The two legislative bodies met in the middle, and in the end, they passed a law authorising the full aid package. While the law contained some language about human rights, Binder said the message the Senate tried to send was largely muted.
The same process was repeated in 2018, when Congress once again approved the $1.3bn transfer to Cairo.
'[Military aid] is not an entitlement and these human rights violations are of US national security concern and they need to be addressed'
- Seth Binder, advocacy director for the Project for Middle East Democracy
Last week, Graham's spokesman told MEE in a brief email that the senator was not available for comment on the issue.
Brian Dooley, a senior adviser at Human Rights First, a New York-based group, said ending US aid to Egypt would allow Congress to send a powerful message to Cairo.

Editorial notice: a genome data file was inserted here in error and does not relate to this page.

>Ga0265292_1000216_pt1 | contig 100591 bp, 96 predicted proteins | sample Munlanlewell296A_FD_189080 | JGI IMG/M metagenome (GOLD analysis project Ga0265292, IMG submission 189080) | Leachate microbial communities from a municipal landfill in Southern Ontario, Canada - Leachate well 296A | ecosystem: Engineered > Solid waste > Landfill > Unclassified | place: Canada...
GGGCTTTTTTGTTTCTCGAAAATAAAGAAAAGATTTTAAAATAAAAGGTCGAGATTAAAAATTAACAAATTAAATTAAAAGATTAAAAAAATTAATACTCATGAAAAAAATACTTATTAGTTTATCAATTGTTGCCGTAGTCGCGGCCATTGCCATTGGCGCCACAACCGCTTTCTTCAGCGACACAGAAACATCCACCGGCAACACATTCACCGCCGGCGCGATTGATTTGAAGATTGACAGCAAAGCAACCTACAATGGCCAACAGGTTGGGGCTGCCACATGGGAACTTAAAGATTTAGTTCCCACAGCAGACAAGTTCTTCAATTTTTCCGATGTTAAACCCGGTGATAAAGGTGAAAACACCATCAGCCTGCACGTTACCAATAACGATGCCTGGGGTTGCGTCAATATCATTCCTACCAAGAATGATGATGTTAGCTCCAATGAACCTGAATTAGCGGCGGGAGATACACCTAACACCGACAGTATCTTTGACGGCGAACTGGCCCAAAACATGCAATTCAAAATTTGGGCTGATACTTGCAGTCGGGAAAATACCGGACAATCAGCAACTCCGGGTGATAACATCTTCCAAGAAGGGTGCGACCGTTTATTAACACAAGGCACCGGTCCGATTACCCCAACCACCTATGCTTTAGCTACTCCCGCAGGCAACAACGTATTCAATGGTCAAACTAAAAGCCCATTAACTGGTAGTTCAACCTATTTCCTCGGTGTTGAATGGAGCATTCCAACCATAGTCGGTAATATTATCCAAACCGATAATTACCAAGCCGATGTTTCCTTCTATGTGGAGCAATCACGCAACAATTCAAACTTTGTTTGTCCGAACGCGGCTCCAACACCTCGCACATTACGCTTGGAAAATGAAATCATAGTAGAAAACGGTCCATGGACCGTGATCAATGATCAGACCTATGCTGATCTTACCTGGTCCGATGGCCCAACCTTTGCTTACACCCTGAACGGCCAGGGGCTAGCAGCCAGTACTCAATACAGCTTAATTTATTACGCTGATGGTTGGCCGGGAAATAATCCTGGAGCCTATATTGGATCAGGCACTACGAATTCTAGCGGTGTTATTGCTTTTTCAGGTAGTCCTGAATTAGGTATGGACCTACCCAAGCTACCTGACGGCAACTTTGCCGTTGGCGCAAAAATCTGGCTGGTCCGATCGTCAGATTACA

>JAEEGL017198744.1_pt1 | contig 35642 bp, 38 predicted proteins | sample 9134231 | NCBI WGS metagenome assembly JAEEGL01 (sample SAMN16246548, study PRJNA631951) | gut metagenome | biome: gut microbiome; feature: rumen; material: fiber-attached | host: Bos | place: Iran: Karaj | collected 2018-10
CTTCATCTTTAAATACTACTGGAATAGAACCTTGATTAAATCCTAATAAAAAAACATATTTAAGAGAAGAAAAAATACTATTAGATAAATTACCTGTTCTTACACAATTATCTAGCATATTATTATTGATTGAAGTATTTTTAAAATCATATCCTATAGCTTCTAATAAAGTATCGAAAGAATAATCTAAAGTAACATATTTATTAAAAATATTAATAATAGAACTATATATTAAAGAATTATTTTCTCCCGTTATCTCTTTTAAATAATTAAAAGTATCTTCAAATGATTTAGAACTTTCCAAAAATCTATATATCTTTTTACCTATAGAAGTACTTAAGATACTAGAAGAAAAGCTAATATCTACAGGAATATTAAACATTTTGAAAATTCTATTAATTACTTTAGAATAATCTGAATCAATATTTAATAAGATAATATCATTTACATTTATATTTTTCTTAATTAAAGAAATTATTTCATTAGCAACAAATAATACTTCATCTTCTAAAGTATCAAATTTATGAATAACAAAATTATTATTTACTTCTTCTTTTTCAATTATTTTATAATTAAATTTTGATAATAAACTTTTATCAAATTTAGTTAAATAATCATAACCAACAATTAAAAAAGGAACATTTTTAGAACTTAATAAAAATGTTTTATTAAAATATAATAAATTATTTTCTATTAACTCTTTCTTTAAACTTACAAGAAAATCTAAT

"If the US just cancelled the military aid this year, it's not like the Egyptian military would collapse," Dooley told Middle East Eye. "It doesn't really need the stuff; it's more about the political message and the symbolism of it."
However, US military aid to Egypt has only been partially suspended once since Trump took office.
In 2017, former US Secretary of State Rex Tillerson cut $195m in aid to the country, citing human rights abuses and governance concerns.
Mike Pompeo, who took over from Tillerson in April 2018, eventually released the money despite acknowledging that the human rights situation in Egypt was deteriorating.
Graham's Senate bill - which must still pass both the Senate and the House before moving to Trump's desk for final approval - would see the full $1.3bn for military aid transferred to the Egyptian government.
Leahy, the top Democrat on the Senate foreign aid panel that Graham chairs, has been highly critical of the proposal.